The sharp revision of GDP growth in 2013-14 using the new gross value-added (GVA) method of calculation, from the earlier figure of 4.7 percent to 6.9 percent, is likely to lead to the usual political slug-fest with the Congress claiming it did much better and didn’t get enough credit for it.
Former Finance Minister P Chidambaram has already started crowing about it. "The data released today (30 January) and the other economic indicators conclusively establish that the UPA government succeeded in substantial measure on all the four objectives." The four objectives he was referring to are fiscal consolidation, containing the current account deficit (CAD), moderation in inflation and putting the economy back on the growth path.
There is no need to deny him credit, for he certainly did some of the right things, including raising diesel prices, which helped fiscal consolidation. However, he is not entirely correct in claiming he achieved all four objectives, especially when the method of calculation itself has changed.
The spike in growth shown by the new method is largely the result of the base effect, thanks to the choice of 2011-12 as the base year in the new GVA series. GDP growth using the new GVA method, which is substantially GDP at market prices (GVA plus taxes, minus subsidies), lowered the nominal size of the base year’s GDP from Rs 90.1 lakh crore using the old method with 2004-05 as base to Rs 88.3 crore using the new 2011-12 base (see the details here; the comparisons are on page 29 of the official document released yesterday).
For 2012-13, the nominal GDP total again falls from Rs 101.1 crore under the old calculation to Rs 99.9 crore. This is why 2013-14’s final GDP figure of Rs 113.5 lakh crore, using the new GVA method, looks a very healthy 6.9 percent over two years of lowered bases. (The 6.9 percent resulted from a 13.6 percent growth in GDP at current prices, adjusted for inflation).
The sharp rise in nominal GDP using the GVA method in 2013-14 happened because inflation was high in the year, and not due to the moderation in inflation, as claimed by Chidambaram. Inflation fell only marginally.
More interestingly, due to the changed calculation, the UPA actually saw the fiscal deficit rising (over the old figures) in 2011-12 and 2012-13, with the new number showing the deficit rising from 5.6 percent under the old calculation to 5.8 percent for 2011-12, and from 4.8 percent to 4.9 percent in 2012-13. In 2013-14, miraculously, due to high inflation and reviving growth, the fiscal deficit remained unchanged at 4.5 percent.
This means between the base effect and inflation, economic performance under Chidambaram in 2013-14 improved. The fiscal deficit was contained by inflation bloating the GDP base on which it was calculated. It was not all his doing.
However, it would be churlish to deny the fact of the actual revival. For this he certainly deserves credit.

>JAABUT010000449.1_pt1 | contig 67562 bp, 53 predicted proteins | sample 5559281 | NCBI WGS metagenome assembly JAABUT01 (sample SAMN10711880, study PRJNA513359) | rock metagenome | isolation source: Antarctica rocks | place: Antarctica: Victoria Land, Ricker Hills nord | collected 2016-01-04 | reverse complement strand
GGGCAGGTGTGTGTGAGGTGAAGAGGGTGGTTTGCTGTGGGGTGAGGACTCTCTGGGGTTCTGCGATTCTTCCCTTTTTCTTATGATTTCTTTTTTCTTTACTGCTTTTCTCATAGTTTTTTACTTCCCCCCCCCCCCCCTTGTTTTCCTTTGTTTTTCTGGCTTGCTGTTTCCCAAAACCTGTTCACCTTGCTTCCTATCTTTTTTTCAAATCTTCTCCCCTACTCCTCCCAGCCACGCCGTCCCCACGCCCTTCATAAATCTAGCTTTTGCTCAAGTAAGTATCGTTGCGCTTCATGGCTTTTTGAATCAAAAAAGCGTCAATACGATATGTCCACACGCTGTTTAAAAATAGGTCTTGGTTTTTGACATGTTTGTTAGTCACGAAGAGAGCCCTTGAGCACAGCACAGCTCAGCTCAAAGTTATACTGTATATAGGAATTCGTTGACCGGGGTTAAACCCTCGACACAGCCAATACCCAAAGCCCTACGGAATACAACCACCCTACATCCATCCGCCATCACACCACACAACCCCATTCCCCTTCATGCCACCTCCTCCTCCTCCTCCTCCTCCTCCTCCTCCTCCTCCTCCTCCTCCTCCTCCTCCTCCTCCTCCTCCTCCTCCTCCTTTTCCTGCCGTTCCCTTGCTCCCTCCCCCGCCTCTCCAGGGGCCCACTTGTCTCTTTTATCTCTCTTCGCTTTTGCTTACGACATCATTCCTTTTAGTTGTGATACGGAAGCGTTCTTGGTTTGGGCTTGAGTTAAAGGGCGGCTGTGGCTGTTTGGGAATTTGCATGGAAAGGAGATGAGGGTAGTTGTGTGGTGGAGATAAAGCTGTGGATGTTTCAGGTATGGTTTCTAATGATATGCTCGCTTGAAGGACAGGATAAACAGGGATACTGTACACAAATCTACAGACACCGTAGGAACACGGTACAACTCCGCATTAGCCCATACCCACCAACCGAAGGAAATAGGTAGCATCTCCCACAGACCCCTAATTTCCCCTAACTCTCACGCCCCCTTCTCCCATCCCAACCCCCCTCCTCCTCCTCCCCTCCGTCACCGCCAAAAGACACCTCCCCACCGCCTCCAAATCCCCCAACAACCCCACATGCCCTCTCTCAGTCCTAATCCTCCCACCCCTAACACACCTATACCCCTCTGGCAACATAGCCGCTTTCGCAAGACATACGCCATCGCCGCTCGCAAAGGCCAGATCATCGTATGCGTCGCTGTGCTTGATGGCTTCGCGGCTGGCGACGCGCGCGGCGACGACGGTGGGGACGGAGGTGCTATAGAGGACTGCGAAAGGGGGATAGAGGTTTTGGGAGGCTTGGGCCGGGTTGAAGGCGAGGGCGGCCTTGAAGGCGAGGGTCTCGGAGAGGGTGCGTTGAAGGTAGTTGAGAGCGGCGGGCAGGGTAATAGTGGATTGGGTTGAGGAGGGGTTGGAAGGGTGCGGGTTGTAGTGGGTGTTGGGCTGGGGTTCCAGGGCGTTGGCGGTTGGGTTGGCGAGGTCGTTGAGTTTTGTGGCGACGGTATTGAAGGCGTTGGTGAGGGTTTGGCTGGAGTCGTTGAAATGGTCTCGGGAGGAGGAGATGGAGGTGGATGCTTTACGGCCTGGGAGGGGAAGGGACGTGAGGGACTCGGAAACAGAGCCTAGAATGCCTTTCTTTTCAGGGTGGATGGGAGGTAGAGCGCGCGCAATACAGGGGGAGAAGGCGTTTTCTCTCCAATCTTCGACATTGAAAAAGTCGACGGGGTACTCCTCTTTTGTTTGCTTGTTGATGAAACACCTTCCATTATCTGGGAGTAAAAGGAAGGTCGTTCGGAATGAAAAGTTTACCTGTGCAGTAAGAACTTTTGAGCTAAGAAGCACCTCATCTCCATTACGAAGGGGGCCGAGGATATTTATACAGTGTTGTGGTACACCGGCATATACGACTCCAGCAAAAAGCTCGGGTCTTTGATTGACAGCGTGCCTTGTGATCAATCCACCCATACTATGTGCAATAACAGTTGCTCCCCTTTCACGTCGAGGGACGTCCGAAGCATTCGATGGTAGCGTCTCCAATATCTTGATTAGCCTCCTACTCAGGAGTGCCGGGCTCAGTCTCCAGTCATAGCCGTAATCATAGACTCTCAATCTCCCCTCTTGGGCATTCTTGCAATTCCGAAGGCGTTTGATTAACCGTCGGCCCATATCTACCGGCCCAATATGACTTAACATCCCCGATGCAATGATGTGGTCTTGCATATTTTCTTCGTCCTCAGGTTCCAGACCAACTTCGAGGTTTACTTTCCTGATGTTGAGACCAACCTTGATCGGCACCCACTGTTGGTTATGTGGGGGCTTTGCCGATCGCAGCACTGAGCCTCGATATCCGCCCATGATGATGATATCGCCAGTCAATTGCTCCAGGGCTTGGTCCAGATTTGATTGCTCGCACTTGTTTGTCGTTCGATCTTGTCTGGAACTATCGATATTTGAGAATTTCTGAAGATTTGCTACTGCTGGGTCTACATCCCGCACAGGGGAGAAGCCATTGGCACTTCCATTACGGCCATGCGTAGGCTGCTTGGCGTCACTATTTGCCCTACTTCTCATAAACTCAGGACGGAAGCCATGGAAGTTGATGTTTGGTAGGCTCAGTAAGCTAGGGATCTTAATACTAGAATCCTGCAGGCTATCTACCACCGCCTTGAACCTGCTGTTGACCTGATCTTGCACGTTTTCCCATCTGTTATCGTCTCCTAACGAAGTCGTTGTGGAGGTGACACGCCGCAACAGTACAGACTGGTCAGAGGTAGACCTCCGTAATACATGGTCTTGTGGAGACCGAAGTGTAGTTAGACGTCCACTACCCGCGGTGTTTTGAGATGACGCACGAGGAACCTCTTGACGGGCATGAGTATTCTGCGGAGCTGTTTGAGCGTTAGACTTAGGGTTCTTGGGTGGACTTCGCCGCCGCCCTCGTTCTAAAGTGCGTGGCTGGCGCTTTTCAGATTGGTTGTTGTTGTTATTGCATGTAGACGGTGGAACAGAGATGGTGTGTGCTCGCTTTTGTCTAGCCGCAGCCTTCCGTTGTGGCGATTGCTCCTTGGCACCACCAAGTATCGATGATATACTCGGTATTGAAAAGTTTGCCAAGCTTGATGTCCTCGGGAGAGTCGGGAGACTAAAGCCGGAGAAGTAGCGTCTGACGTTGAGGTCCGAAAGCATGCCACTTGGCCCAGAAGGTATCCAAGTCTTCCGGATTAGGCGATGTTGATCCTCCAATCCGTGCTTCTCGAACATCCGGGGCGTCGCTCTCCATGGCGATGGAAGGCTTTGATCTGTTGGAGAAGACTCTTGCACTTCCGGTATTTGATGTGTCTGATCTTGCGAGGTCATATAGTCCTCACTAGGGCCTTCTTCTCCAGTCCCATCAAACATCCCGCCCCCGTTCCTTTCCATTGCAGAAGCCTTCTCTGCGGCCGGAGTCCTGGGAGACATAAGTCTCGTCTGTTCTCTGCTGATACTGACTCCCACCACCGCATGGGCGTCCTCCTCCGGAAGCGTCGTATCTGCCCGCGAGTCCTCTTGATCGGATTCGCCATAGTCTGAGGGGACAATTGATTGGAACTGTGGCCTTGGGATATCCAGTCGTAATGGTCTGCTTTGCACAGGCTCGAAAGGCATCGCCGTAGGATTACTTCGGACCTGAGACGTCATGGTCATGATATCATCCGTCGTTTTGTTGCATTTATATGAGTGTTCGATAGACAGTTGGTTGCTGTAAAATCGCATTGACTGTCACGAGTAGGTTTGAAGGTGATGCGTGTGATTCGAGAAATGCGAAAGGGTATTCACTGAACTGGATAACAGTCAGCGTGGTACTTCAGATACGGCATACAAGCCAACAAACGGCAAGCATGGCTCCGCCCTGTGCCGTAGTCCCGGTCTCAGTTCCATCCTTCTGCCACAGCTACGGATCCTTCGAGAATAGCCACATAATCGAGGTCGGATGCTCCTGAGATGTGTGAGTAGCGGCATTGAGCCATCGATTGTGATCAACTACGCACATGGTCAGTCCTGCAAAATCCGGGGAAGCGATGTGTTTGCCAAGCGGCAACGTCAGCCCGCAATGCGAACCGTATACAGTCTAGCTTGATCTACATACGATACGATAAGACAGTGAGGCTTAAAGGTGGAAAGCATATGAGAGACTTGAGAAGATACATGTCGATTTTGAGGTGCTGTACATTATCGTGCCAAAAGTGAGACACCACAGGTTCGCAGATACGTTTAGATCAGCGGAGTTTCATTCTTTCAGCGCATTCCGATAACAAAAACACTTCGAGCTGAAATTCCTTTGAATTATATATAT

Chidambaram also claimed that the UPA did not mismanage the economy. The Economic Times quoted him as saying: "I am happy that the government has released the revised GDP data. It should put an end, once and for all time, to the misconceived charge that the UPA government had mismanaged the economy."
Well, not quite. The fiscal slippage of the two years previous to 2013-14 show mismanagement of a high order. Chidambaram can claim credit for what he did to reverse the slide in 2013-14, but that does not exonerate the UPA of all charges of mismanagement.
The political question that arises now is this: How did the UPA lose so badly in the Lok Sabha elections if the actual economic performance was clearly improving in its last year of office?
The answer must lie in the fact that what was happening was not felt by the population. One can surmise that it takes two or three years of continuing growth for people to feel the effect in their daily lives, and one year’s rebound was not enough to give the people a full sense of improvement.
In fact, this was the exact reason why the NDA also lost unexpectedly in 2004 despite the sharp rebound in GDP growth in 2003-04 at 8 percent. But this one year of revival was not enough to justify the NDA’s claim of India Shining. That’s why it lost. It would have worked better if elections had been held in 2005 or 2006 instead of 2004.
The UPA won in 2009 despite a sharp drop in GDP growth in 200809 to 6.7 percent from 9.6 percent the year before. One year’s drop was not felt after three years of 9 percent plus growth, and the fact that the government was already re-stimulating the economy by its farm loan waiver and huge fiscal tax cuts.
In 2013-14, it had to do the opposite – tighten the fisc and roll back spending. This is why the UPA lost despite an uptick in growth. If the Lok Sabha elections had been held in 2015 or 2016 instead of 2014, perhaps it could have claimed credit for the revival.
In a sense, the defeat of both the NDA and UPA in 2004 and 2014 respectively has parallels. Revival was not long enough for the incumbent governments to claim credit. The people didn’t notice.
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Updated Date: Feb 02, 2015 07:28:18 IST